The need for more doctors, especially primary care physicians, and to have more of them living and working outside the state’s major urban areas, is clear.
What has been debated recently was whether it was best to have the University of Washington’s medical school, which since 1917 has had the exclusive charter under state law, to expand its enrollment or for Washington State University to be allowed to launch its own medical school in Spokane.
In Washington, 18 of our 39 counties are underserved, with about one doctor for every 1,000 residents. King County, on the other hand, has almost half of all doctors in the state serving about 29 percent of the state’s population. Currently, the University of Washington Medical School enrolls 120 students each year. Another 120 are enrolled each year in a separate program that serves students from five Western states.
There are advantages to the approach WSU would use that warrant support for two separate medical schools in the state, rather than one larger one.
WSU plans to use a model employed in Michigan and Florida, called community-based medical education. Following a medical student’s first two years at WSU’s Spokane campus, third- and fourth-year students would be sent throughout the state to communities — and Everett, its University Center and facilities such as Providence and the Everett Clinic are likely candidates — to continue their educations at colleges, hospitals and clinics partnering with the university.
By placing medical students throughout the state, says WSU Spokane Chancellor Lisa Brown, the expectation is that those students are more likely to remain in the state and in those communities as they enter residencies and beyond, and are more likely to stay in the primary care fields of medicine where the need is greatest. Florida, Brown gave as an example, has seen a retention rate of 70 percent because of its community-based program.
Bob Drewel, chancellor for WSU’s Everett University Center, is eager to see the program brought here, because of what it could mean for increased access to medical care, particularly in the county’s more rural areas, as well as opening up more medical school slots for Snohomish County students.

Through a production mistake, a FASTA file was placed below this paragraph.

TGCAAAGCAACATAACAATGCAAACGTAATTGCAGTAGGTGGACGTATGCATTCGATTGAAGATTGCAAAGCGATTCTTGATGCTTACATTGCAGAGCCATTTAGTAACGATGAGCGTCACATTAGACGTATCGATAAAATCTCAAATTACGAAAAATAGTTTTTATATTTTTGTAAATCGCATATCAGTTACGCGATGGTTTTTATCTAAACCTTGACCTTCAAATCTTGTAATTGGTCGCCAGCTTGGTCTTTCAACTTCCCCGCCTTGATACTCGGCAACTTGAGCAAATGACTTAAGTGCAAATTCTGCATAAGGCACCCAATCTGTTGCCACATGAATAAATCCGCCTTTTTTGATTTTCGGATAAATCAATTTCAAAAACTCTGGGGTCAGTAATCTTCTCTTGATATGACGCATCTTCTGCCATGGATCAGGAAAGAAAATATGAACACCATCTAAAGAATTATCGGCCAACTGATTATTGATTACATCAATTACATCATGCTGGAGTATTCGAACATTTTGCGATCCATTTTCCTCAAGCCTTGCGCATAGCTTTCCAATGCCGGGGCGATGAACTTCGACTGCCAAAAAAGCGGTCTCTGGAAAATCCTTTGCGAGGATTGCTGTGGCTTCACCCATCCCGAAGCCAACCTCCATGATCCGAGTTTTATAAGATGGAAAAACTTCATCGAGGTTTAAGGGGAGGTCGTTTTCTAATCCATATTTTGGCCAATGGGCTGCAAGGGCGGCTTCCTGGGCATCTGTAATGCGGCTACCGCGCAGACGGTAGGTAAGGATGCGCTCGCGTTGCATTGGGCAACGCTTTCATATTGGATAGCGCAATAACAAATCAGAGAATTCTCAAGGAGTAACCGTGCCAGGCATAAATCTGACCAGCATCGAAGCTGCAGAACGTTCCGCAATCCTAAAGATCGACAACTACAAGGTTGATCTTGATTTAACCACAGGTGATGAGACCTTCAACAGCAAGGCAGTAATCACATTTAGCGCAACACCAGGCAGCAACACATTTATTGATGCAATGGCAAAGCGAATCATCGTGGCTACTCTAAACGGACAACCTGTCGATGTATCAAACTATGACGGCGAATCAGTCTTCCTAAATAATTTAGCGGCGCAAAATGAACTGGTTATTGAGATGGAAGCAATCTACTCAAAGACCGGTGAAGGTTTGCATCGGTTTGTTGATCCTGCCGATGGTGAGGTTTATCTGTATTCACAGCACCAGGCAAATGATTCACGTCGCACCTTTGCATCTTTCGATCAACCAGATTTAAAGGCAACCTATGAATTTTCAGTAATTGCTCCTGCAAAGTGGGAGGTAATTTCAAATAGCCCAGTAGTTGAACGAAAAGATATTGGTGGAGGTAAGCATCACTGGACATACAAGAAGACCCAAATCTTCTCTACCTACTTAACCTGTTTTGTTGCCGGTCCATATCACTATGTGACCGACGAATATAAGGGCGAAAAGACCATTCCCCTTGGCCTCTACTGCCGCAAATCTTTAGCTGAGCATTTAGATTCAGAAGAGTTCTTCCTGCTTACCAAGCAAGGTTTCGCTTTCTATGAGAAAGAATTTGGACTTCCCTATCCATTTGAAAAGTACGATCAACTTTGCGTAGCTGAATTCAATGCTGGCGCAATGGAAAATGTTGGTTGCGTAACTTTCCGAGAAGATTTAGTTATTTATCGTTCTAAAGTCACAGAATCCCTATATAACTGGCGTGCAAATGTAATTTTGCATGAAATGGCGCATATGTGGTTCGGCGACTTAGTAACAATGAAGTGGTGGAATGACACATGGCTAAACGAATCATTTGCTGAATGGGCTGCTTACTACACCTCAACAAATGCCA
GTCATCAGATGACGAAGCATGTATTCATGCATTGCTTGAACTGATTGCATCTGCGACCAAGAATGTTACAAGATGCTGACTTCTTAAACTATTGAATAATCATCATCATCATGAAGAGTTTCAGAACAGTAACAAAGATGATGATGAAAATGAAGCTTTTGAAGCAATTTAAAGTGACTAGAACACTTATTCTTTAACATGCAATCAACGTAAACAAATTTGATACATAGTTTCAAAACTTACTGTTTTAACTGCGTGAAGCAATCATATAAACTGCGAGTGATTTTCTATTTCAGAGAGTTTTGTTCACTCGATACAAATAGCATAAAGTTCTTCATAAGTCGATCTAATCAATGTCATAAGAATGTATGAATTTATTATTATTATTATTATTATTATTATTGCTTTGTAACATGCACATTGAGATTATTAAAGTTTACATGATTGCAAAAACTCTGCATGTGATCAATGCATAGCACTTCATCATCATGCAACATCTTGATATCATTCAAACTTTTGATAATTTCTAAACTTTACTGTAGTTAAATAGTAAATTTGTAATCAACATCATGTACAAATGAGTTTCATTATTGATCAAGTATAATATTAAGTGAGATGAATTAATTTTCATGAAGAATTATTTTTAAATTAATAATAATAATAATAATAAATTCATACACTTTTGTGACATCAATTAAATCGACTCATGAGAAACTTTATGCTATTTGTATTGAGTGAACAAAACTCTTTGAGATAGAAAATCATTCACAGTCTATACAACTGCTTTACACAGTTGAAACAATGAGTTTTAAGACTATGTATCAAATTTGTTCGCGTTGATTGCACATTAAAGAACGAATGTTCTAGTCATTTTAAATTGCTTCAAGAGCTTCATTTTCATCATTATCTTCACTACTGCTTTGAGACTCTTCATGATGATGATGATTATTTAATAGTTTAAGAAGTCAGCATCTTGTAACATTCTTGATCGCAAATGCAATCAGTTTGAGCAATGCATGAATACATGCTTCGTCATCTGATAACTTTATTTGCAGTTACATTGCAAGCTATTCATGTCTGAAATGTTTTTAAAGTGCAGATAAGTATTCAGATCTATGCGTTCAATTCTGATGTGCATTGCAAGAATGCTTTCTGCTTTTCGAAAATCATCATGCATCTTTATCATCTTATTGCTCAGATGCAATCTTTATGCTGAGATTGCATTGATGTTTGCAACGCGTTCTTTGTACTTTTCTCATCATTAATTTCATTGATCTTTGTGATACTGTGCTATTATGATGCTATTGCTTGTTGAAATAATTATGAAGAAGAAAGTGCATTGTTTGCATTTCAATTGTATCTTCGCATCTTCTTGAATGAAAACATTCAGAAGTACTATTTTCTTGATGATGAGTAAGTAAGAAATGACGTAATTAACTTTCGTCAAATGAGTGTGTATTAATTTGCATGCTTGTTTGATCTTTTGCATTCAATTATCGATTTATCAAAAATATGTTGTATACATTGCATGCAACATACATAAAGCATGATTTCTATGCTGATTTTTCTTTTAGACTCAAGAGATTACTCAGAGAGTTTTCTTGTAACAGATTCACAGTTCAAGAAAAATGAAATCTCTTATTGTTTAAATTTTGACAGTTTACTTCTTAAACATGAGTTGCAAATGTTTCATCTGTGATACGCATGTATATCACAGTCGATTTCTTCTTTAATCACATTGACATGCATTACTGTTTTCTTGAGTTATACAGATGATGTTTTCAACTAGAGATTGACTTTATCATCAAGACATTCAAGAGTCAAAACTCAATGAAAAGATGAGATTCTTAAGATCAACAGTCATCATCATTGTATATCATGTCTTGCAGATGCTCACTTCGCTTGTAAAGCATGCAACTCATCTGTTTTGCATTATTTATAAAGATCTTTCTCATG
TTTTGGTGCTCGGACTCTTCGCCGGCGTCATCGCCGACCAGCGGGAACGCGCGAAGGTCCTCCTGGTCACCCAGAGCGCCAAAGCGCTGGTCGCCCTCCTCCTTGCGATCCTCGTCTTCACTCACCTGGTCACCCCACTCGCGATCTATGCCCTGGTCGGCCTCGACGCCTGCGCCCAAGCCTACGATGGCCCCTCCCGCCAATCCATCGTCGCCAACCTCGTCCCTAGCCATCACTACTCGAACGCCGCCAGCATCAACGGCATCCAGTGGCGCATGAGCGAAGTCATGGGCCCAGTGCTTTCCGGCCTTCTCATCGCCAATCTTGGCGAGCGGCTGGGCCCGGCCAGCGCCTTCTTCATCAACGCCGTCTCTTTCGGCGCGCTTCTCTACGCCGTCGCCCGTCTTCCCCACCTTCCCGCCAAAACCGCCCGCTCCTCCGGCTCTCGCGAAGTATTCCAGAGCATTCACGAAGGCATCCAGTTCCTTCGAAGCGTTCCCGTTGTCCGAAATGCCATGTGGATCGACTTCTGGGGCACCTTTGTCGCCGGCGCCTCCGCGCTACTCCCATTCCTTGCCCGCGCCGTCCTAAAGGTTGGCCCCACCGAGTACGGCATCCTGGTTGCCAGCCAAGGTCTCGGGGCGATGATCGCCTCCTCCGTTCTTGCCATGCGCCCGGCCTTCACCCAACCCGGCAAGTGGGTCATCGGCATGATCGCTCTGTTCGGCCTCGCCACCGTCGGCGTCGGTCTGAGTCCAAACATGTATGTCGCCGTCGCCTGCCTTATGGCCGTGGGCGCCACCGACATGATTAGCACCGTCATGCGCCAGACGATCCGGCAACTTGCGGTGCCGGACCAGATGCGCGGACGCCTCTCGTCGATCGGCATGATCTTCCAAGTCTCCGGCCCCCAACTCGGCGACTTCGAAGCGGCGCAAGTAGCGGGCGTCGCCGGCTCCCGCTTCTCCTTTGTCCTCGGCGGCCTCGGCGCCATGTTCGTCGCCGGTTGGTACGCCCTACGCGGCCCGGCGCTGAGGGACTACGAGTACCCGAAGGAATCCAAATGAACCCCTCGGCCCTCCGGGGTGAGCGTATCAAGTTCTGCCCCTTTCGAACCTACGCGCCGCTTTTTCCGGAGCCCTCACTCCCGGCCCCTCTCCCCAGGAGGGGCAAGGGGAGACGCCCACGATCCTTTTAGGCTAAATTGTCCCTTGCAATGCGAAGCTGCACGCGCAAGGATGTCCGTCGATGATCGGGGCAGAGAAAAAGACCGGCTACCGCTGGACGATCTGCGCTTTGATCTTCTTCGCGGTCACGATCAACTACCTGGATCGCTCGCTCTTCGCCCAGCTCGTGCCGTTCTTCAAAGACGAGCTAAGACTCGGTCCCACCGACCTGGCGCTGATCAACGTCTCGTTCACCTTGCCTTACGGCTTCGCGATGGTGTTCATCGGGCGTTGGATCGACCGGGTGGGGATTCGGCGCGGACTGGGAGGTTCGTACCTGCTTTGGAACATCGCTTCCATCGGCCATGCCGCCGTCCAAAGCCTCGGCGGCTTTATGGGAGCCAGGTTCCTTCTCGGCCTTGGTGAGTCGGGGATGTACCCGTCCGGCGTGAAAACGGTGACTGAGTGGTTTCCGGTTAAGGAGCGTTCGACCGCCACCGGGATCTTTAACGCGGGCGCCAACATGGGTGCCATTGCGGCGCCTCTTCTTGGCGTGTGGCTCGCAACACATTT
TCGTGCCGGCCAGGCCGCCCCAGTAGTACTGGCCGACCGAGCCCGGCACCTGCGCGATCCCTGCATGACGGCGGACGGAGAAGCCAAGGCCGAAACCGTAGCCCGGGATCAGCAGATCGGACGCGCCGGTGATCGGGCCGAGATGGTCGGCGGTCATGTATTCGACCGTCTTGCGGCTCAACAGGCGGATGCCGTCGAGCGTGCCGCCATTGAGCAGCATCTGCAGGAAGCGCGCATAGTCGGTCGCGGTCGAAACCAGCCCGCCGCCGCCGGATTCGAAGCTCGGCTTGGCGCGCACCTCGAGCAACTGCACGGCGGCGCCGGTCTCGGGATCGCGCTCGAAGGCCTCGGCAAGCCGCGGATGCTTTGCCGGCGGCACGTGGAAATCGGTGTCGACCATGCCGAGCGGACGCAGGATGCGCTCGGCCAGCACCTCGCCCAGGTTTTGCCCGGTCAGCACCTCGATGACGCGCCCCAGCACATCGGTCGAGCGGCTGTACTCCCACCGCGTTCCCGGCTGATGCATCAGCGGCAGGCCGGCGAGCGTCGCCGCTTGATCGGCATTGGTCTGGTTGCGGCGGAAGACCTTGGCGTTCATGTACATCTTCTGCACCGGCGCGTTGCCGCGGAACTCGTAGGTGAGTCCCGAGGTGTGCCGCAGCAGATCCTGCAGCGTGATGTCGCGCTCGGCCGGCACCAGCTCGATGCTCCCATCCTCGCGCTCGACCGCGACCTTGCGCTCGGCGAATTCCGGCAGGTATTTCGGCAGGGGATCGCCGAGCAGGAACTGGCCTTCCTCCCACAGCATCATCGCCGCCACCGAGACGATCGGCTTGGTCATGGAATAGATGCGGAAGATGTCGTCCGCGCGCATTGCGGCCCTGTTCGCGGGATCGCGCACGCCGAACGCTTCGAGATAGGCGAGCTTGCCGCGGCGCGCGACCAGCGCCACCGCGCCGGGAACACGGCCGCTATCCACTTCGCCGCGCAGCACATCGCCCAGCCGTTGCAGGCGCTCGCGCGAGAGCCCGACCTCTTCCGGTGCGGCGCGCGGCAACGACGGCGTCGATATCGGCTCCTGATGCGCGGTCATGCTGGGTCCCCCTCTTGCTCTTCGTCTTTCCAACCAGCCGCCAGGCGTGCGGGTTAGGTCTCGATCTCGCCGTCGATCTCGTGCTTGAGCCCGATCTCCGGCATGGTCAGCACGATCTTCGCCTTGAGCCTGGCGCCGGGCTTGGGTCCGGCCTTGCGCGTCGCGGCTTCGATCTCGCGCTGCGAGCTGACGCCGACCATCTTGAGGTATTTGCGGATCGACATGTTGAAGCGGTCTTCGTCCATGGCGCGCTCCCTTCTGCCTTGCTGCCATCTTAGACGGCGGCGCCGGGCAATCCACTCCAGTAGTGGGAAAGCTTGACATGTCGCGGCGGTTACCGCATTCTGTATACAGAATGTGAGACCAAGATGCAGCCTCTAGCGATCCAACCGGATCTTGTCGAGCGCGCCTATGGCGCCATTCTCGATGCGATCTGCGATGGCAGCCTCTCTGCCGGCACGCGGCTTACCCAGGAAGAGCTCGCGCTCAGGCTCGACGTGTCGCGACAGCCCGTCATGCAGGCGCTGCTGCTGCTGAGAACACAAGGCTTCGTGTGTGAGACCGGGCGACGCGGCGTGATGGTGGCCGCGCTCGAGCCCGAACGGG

While tuition at WSU’s medical school isn’t likely to be less expensive than that of UW, its students would have an advantage of a more affordable cost of living in Spokane and in the other communities in which it is based.
Along with the authorization from the Legislature, WSU also is seeking $2.5 million in seed money in the state budget, money it would use to launch a national accreditation review of its facilities, faculty and curriculum as well as hiring a founding medical school dean.
WSU hopes to start with a class of 40 students by fall 2017, increasing to a class of 120 by 2021. WSU, with support from public and private sources, as well as tuition, would be able to meet that deadline, Brown said. Capital spending for facilities would be limited, she said, because most of the needed facilities already are in place at its various campuses.
The Legislature should allow WSU to proceed and should provide the initial funding it seeks. And early conversations should begin with communities, hospitals, clinics and private practices that could become part of its program.